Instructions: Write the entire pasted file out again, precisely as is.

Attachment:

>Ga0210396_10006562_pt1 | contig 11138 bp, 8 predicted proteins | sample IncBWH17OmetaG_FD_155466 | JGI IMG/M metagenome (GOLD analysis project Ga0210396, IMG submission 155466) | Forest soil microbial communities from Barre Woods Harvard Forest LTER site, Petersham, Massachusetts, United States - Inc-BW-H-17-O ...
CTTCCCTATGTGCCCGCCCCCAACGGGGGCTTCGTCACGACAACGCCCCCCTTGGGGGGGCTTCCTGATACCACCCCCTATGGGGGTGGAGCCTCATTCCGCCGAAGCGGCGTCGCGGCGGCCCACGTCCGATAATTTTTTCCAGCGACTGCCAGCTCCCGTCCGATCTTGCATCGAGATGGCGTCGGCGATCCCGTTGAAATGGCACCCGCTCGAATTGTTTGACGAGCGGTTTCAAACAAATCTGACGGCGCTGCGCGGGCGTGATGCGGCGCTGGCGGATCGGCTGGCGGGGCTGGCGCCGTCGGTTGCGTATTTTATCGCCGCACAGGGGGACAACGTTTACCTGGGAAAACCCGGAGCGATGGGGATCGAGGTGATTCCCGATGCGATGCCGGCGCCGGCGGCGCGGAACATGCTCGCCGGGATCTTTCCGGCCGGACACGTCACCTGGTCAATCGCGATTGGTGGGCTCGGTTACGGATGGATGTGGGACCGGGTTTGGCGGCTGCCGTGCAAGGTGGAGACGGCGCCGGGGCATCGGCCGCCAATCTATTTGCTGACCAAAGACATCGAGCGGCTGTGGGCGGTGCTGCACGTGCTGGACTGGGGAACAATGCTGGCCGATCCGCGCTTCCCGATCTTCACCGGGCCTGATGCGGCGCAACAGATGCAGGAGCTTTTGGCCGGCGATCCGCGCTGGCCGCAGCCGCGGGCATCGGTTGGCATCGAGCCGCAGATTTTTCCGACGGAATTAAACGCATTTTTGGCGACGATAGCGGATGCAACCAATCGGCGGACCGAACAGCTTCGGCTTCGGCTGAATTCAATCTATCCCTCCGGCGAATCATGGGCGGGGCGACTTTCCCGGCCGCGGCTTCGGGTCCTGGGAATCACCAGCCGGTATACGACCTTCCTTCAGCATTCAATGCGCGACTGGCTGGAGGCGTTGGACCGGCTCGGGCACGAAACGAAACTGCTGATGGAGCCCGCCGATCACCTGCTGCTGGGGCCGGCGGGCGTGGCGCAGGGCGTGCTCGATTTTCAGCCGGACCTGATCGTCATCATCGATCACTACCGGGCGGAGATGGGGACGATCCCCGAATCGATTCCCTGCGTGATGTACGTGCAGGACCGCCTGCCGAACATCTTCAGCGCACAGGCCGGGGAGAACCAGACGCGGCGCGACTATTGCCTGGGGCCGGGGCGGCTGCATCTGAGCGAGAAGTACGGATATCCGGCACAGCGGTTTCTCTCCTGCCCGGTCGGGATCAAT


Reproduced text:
>Ga0210396_10006562_pt1 | contig 11138 bp, 8 predicted proteins | sample IncBWH17OmetaG_FD_155466 | JGI IMG/M metagenome (GOLD analysis project Ga0210396, IMG submission 155466) | Forest soil microbial communities from Barre Woods Harvard Forest LTER site, Petersham, Massachusetts, United States - Inc-BW-H-17-O ...
CTTCCCTATGTGCCCGCCCCCAACGGGGGCTTCGTCACGACAACGCCCCCCTTGGGGGGGCTTCCTGATACCACCCCCTATGGGGGTGGAGCCTCATTCCGCCGAAGCGGCGTCGCGGCGGCCCACGTCCGATAATTTTTTCCAGCGACTGCCAGCTCCCGTCCGATCTTGCATCGAGATGGCGTCGGCGATCCCGTTGAAATGGCACCCGCTCGAATTGTTTGACGAGCGGTTTCAAACAAATCTGACGGCGCTGCGCGGGCGTGATGCGGCGCTGGCGGATCGGCTGGCGGGGCTGGCGCCGTCGGTTGCGTATTTTATCGCCGCACAGGGGGACAACGTTTACCTGGGAAAACCCGGAGCGATGGGGATCGAGGTGATTCCCGATGCGATGCCGGCGCCGGCGGCGCGGAACATGCTCGCCGGGATCTTTCCGGCCGGACACGTCACCTGGTCAATCGCGATTGGTGGGCTCGGTTACGGATGGATGTGGGACCGGGTTTGGCGGCTGCCGTGCAAGGTGGAGACGGCGCCGGGGCATCGGCCGCCAATCTATTTGCTGACCAAAGACATCGAGCGGCTGTGGGCGGTGCTGCACGTGCTGGACTGGGGAACAATGCTGGCCGATCCGCGCTTCCCGATCTTCACCGGGCCTGATGCGGCGCAACAGATGCAGGAGCTTTTGGCCGGCGATCCGCGCTGGCCGCAGCCGCGGGCATCGGTTGGCATCGAGCCGCAGATTTTTCCGACGGAATTAAACGCATTTTTGGCGACGATAGCGGATGCAACCAATCGGCGGACCGAACAGCTTCGGCTTCGGCTGAATTCAATCTATCCCTCCGGCGAATCATGGGCGGGGCGACTTTCCCGGCCGCGGCTTCGGGTCCTGGGAATCACCAGCCGGTATACGACCTTCCTTCAGCATTCAATGCGCGACTGGCTGGAGGCGTTGGACCGGCTCGGGCACGAAACGAAACTGCTGATGGAGCCCGCCGATCACCTGCTGCTGGGGCCGGCGGGCGTGGCGCAGGGCGTGCTCGATTTTCAGCCGGACCTGATCGTCATCATCGATCACTACCGGGCGGAGATGGGGACGATCCCCGAATCGATTCCCTGCGTGATGTACGTGCAGGACCGCCTGCCGAACATCTTCAGCGCACAGGCCGGGGAGAACCAGACGCGGCGCGACTATTGCCTGGGGCCGGGGCGGCTGCATCTGAGCGAGAAGTACGGATATCCGGCACAGCGGTTTCTCTCCTGCCCGGTCGGGATCAAT